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| 1 minute read

Suspicious Activity Reports - still a defence, but possibly a weakness

A person (more usually, a company) may defend itself against committing a money laundering offence by submitting a Suspicious Activity Report (SAR) to the National Crime Agency and receiving permission to proceed with a proposed act. 

Filing SARs has developed into a common practice and over 400,000 are now submitted each year. This is partly due to a growing culture of compliance, but also because companies - especially banks - often err on the side of caution and submit SARs as a precautionary measure.

However, the recent case of Lonsdale v National Westminster Bank plc [2018] EWHC 1843(QB) has shown that the contents of SARs may be disclosable and that the submission of a SAR (and its contents) could potentially expose the submitting party to liability.

In Lonsdale, the claimant made claims of defamation and breach of contract (among other things) against the bank for submitting SARs that related to him. The bank failed to have these claims struck out at a summary judgment hearing. Interestingly, it also failed in its argument that disclosing the SARs may cause it to commit the offence of "tipping off". The claimant successfully applied to have the SARs disclosed and inspected.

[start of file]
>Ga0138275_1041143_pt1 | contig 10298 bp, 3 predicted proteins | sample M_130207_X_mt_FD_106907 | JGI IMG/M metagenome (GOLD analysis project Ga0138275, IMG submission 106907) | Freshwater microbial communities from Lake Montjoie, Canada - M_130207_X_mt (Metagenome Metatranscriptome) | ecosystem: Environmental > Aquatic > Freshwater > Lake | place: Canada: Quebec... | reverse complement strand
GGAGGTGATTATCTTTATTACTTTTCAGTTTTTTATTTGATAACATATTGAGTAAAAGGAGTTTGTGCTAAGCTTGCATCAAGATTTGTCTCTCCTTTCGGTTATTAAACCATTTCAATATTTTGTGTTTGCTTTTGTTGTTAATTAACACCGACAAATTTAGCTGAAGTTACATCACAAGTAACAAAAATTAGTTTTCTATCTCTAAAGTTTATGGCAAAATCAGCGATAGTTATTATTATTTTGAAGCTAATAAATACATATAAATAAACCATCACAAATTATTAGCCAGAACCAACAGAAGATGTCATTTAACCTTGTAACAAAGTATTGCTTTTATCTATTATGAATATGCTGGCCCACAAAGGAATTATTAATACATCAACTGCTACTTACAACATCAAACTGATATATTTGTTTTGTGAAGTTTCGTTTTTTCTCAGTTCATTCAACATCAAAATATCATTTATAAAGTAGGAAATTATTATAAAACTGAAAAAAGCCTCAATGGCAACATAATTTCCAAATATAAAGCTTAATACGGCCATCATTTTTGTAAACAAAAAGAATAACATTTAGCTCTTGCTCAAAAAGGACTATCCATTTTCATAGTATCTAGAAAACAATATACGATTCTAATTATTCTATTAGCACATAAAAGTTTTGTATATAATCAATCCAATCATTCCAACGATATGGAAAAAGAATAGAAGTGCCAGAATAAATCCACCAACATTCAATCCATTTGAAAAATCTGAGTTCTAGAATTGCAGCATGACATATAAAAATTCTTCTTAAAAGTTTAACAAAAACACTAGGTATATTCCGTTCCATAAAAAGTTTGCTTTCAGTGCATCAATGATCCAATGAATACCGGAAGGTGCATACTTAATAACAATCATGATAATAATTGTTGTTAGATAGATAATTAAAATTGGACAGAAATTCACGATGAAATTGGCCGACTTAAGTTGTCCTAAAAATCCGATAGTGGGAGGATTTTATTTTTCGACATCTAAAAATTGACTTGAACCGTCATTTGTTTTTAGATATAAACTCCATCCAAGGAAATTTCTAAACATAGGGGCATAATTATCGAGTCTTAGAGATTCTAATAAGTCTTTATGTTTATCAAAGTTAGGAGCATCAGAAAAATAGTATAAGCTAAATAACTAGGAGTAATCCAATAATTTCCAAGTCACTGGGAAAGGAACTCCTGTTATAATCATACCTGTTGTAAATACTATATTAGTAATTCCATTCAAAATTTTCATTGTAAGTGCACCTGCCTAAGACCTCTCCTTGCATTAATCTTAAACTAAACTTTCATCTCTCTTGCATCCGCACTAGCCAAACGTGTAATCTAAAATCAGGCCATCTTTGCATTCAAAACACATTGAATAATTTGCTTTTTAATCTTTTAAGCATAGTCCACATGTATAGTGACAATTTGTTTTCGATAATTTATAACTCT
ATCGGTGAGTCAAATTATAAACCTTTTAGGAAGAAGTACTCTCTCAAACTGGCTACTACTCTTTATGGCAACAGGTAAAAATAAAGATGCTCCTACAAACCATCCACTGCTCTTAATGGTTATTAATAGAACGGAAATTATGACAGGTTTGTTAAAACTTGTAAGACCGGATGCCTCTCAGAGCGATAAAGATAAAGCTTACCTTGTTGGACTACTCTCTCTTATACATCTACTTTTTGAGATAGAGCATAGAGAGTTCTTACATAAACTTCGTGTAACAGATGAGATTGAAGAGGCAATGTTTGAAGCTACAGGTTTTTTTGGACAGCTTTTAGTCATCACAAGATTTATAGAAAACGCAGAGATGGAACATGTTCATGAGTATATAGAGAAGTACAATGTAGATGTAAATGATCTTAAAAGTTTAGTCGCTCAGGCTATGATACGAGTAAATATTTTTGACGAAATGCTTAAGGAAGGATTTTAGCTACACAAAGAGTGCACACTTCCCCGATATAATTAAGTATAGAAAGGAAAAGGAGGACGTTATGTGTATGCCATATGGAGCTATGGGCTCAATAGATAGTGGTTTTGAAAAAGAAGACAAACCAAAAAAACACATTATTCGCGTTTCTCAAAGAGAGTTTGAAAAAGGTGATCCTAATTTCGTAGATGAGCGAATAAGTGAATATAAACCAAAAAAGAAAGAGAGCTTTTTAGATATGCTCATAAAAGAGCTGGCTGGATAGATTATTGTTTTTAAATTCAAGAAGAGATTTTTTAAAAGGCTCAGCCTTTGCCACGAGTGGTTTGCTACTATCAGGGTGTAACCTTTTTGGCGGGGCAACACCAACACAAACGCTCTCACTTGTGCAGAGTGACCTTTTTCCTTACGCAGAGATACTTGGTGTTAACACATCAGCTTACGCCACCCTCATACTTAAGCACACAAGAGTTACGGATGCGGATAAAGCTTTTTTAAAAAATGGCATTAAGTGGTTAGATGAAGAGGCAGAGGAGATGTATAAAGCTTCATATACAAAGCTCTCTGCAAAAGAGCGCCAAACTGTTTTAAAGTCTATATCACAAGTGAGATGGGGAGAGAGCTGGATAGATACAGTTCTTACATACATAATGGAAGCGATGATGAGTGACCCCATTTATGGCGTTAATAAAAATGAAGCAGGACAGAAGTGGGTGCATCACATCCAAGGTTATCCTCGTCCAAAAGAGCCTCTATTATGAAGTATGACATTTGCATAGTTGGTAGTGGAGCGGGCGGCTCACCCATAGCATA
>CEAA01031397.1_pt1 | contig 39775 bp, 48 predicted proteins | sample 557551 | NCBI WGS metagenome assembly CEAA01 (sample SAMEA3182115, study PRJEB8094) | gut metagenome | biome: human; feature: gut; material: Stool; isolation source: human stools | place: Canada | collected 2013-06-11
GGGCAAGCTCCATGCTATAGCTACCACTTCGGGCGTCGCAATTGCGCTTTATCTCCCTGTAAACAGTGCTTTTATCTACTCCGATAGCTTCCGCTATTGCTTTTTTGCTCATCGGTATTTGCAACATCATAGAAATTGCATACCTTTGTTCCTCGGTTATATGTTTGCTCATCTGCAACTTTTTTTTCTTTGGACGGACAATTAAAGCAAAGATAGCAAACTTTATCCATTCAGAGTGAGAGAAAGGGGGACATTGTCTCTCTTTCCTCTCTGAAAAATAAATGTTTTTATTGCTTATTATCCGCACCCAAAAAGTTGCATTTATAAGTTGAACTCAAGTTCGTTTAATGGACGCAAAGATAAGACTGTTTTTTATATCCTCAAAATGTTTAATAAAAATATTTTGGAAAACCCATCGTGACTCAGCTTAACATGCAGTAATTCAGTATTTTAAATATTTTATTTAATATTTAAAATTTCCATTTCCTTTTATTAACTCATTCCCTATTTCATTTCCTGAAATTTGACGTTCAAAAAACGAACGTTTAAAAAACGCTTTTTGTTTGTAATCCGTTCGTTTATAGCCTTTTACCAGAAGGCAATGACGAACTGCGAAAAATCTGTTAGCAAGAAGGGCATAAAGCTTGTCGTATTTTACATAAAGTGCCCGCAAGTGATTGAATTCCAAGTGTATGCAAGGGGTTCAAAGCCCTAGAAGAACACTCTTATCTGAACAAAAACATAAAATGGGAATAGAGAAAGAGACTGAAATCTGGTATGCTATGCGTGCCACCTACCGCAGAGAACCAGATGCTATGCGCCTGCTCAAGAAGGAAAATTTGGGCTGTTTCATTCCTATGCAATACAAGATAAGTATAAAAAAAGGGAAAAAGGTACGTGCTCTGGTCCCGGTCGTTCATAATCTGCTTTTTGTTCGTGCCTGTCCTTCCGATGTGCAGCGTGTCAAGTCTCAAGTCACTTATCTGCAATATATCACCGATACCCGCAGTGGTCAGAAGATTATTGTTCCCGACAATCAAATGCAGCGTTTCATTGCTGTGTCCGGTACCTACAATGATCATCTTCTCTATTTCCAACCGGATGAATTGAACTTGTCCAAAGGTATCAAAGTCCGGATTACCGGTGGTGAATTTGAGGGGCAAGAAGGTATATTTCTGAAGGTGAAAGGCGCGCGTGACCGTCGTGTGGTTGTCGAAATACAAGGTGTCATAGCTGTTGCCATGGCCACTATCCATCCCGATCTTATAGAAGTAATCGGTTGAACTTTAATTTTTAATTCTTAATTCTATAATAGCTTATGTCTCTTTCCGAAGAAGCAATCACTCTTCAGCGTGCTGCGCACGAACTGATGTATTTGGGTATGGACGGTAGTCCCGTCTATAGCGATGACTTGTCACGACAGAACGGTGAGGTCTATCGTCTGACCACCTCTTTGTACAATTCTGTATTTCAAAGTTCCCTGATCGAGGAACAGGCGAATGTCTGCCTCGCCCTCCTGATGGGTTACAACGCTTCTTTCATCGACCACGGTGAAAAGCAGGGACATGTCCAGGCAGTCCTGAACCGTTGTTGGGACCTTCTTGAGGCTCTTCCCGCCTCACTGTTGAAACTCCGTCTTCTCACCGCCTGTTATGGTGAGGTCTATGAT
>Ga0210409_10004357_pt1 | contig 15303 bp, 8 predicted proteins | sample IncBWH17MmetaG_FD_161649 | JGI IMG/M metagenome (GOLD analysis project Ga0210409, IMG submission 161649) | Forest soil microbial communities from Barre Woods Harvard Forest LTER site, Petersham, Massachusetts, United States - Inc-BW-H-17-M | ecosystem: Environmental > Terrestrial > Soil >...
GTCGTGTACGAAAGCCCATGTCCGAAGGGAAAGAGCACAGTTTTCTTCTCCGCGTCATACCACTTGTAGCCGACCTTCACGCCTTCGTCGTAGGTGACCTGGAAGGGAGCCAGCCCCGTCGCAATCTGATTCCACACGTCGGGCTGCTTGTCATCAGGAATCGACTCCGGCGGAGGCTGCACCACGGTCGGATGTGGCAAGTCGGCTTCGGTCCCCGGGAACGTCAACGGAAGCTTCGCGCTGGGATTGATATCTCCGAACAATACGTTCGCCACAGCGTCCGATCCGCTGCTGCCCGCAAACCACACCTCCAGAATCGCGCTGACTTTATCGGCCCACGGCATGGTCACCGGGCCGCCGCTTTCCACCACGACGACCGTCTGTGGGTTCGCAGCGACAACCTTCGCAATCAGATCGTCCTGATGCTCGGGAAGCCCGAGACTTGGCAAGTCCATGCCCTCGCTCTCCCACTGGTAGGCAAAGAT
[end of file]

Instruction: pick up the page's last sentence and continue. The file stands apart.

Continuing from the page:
This is not likely to result in a sea-change in the approach to SARs or open the floodgates of litigation. However, it could be a check on firms submitting SARs without proper consideration. Firms that are considering submitting a SAR should take steps to ensure that they meet the requirements for doing so and that the wording of the SAR is carefully chosen in order to reduce the risk of issues arising if they are required to disclose them, many months later, in adverse circumstances.


white collar crime, money laundering, proceeds of crime, corporate crime, litigation, private companies, public companies